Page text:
Paradise is something you create for yourself. I always found it remarkable that people in the streets of Panama City would greet me with a “Buenos” as a matter of course and even more so in the hinterlands. I think I’ve mentioned in your comments previously that people who move to Panama and then lock themselves up in Gringo ghettos and make little or no attempt at learning Spanish and then bitch and moan about being treated with contempt by the locals get what they deserve. They’ve earned it.

  5. Don,
    This is Lynton, we met once for lunch in David. Thank you for this wonderful article and i know what you are talkin about. Wish i was in David having a couple cups of cane juice!!
    Your friend Lynton Lam

  6. I really enjoyed this piece of writing. As a reflective person, I loved the way you analyzed the good things about living in a foreign place. I sometimes experience the same while living in North Carolina, and even though I have not lived in Chiriqui for the last 21 years, I still miss home. As a matter of fact, I will spend the holidays in David. I can’t wait.
    See you,
    Juan

  7. We are living so well in San Pablo on what we have that I am not sure how I would be better off with more money. Would it get me better neighbors? would the weather be any better? Would the bananas ripen one at a time? would the night blooming flowers smell better? would the fruit I get from the truck that stops at our gate taste better? I am not of the more is better school of thought. We are creating a better life evey day.

  8. I guess 5 years in Costa Rica make this a paradise for me. You can not leave anything outside there for a minute or it will be gone. I got use to not carrying my wallet or more cash then I needed for the day there. Here my cars are parked out in front of the house without garage, in Costa Rica the guards would get mad if you left the gate open for a second longer then needed to get in!

    When i first visited here with a Tico friend he was amazed at the central park. He looked at me and said in San Jose they would be ripping the pipes out of the fountain and the flowers out of the ground within a day after it was completed.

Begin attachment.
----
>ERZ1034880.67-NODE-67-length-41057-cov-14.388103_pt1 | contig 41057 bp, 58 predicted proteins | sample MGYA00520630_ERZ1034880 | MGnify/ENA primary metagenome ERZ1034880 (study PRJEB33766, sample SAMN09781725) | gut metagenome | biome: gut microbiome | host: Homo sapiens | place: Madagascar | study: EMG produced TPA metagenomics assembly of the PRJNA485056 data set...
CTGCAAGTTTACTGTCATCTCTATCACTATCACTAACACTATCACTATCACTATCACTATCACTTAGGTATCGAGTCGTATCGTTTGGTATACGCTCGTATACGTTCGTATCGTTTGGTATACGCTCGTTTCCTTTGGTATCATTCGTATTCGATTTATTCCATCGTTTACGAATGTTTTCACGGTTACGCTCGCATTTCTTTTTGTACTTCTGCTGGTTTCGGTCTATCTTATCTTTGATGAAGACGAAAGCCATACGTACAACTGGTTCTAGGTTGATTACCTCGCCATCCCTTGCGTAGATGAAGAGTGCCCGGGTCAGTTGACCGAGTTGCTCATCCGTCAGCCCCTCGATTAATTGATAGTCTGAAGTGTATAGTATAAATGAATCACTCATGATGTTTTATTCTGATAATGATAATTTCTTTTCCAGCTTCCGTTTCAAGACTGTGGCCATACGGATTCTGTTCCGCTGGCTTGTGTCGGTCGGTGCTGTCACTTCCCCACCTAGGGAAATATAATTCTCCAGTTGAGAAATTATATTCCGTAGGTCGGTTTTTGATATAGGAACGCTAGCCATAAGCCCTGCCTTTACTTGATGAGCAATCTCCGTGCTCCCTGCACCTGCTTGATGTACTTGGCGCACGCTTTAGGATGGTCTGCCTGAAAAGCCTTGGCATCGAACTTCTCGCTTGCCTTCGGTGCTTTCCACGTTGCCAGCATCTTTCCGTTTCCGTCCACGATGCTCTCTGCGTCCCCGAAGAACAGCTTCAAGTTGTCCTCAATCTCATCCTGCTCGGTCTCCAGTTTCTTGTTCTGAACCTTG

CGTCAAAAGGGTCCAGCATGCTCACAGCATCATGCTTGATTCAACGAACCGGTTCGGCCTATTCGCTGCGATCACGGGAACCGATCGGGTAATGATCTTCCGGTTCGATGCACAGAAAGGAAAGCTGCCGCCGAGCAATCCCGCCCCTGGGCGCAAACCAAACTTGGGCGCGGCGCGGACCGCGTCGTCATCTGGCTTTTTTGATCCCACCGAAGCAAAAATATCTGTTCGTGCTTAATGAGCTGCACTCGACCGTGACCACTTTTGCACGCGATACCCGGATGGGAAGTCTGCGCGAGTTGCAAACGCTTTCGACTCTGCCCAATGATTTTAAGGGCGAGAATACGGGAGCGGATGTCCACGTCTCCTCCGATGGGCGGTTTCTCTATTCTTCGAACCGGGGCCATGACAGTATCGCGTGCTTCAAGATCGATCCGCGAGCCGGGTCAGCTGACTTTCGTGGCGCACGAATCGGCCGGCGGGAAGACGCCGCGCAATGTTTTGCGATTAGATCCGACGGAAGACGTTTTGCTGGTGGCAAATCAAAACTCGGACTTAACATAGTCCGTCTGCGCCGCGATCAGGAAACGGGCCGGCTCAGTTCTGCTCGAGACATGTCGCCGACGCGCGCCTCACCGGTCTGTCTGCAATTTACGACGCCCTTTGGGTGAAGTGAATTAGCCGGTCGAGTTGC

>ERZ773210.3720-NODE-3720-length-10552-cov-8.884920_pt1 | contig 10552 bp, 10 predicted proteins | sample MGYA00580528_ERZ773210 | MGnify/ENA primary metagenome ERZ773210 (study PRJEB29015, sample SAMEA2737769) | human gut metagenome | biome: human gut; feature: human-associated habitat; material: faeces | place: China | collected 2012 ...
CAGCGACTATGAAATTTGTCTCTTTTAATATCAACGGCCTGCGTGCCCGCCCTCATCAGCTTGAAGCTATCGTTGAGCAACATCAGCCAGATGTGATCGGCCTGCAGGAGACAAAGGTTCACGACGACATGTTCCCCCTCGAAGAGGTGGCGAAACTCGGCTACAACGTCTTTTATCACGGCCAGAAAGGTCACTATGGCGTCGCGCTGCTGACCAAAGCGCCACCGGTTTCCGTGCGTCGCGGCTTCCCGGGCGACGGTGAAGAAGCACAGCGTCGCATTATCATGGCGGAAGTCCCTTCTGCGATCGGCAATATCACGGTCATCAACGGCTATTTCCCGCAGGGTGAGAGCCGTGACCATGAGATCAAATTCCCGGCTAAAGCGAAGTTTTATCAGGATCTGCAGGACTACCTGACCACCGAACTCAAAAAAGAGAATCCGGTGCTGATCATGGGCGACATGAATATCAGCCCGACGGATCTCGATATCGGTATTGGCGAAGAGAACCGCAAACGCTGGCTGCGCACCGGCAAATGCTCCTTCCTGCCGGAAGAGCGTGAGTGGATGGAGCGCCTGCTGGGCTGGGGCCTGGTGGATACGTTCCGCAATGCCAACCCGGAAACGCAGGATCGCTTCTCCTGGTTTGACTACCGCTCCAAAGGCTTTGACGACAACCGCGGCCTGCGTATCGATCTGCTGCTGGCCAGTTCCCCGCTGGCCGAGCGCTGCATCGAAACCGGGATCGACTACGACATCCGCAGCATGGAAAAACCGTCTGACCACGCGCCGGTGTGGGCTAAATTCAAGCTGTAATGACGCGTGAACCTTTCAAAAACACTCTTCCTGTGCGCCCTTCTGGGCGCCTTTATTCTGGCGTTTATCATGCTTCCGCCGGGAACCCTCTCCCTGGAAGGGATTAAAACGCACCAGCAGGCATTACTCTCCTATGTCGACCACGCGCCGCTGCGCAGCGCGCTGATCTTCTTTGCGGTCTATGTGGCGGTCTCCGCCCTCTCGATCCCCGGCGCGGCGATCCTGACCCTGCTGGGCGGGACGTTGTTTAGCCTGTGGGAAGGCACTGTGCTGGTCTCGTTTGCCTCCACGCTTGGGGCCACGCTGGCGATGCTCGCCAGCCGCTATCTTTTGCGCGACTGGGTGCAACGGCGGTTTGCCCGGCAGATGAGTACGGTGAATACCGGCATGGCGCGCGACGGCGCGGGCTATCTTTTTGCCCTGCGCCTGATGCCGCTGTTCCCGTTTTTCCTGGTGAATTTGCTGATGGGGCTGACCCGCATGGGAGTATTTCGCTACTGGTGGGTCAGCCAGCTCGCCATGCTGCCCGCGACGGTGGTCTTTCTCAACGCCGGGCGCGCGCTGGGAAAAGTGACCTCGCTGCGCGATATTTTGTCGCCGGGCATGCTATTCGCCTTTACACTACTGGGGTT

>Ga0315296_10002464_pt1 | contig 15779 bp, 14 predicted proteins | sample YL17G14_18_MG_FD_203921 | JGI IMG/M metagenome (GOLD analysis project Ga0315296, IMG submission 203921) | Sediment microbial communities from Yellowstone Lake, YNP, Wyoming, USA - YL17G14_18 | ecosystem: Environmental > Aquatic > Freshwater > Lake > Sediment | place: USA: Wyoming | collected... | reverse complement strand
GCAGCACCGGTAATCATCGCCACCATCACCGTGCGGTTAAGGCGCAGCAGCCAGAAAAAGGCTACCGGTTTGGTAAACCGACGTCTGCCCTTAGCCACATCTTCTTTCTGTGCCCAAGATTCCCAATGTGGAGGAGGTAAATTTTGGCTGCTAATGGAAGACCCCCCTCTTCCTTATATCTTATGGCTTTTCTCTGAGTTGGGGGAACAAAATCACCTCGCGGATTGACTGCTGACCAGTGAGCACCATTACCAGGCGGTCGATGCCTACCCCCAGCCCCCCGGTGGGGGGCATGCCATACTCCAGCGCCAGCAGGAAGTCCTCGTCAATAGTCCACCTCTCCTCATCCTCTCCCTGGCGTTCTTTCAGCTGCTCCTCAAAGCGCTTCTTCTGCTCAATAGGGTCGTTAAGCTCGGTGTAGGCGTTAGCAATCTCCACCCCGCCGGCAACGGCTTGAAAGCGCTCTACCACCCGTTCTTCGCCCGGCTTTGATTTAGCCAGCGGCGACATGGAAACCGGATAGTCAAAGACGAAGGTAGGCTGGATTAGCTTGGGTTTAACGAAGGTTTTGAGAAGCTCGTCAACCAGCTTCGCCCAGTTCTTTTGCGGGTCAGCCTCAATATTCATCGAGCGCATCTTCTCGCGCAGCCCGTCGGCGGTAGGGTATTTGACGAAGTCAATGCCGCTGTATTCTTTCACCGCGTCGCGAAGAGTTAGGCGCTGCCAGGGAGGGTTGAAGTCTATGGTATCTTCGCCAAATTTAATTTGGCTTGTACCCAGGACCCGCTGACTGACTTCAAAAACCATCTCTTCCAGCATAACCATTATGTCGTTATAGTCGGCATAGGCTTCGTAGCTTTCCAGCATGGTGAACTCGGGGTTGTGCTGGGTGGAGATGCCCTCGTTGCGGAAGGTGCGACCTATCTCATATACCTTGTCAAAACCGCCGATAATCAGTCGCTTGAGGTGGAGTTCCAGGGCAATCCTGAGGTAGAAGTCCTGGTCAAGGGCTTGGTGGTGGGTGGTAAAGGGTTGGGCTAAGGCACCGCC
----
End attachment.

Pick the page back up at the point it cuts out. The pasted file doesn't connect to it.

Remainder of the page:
My neighbors have Christmas decorations outside along with washes and other things on the side of the house. That would last 2 seconds in Costa Rica. Yes, there have been a few small problems near here, a car radio and some cloths stolen that were drying. However no one has been shot in the face for a cell phone near my house here.

    I have few worries here, outside the obvious ways of protecting yourself. I just took a trip to the US and came back with some cash. Caught the midnight bus in Panama to here, did not have a second thought about it. In Costa Rica I always had friends pick me up since I worried the taxi’s would rob me. When I got back the house was fine, my neighbors helped keep an eye on it.

    I do however have some small concerns and yes my house has bars. While i am not rich, I look rich to many of the locals here and that does make my house a target. While I don’t lose sleep over it, I do try to be careful, no large amounts of cash in the house or so-on. I am often up late and sometimes keep the front door open for some fresh air, that is suicide in CR.

    Bad things can happen anywhere but if security is your main concern it would be harder to find a better place in Latin American then Chiriqui (at least from what I have seen). Given the good quality of life like new plazas, casinos, restaurants and big supermarkets, life is pretty good here.

  9. Scott,
    I agree with your comments completely. The positives here in Chiriqui far out weigh the negatives.Having spent time in C.R.your comments are all true.
    I think to live here happily you need to learn the customs and the culture. You won’t find these things in any book but rather by cultivating Panimanian friends. Learning the language is important to communicate with the average person. When you can sit and talk with an old timer, this is when you can start to learn the pulse of the people.Spend some time sitting in David’s beautiful park,and soon you will be talking and learning from regular people.
    Remember when the people look you in the eye,in the street, they are waiting for you to say”Buenos”.
    To learn Spanish here you only need a passion to learn. We have few problems here compared to other parts of the world. My 2 cents.

  10. Hi, questions for Scott and Tom: do you think any of the thefts/attacks are the work of people from CR? Since the border is so close could the same criminals just be expanding their “territory”?
    My wife is originally from Boquete and is not happy with the thought that locals could be doing this but it has been decades since we lived there, times change.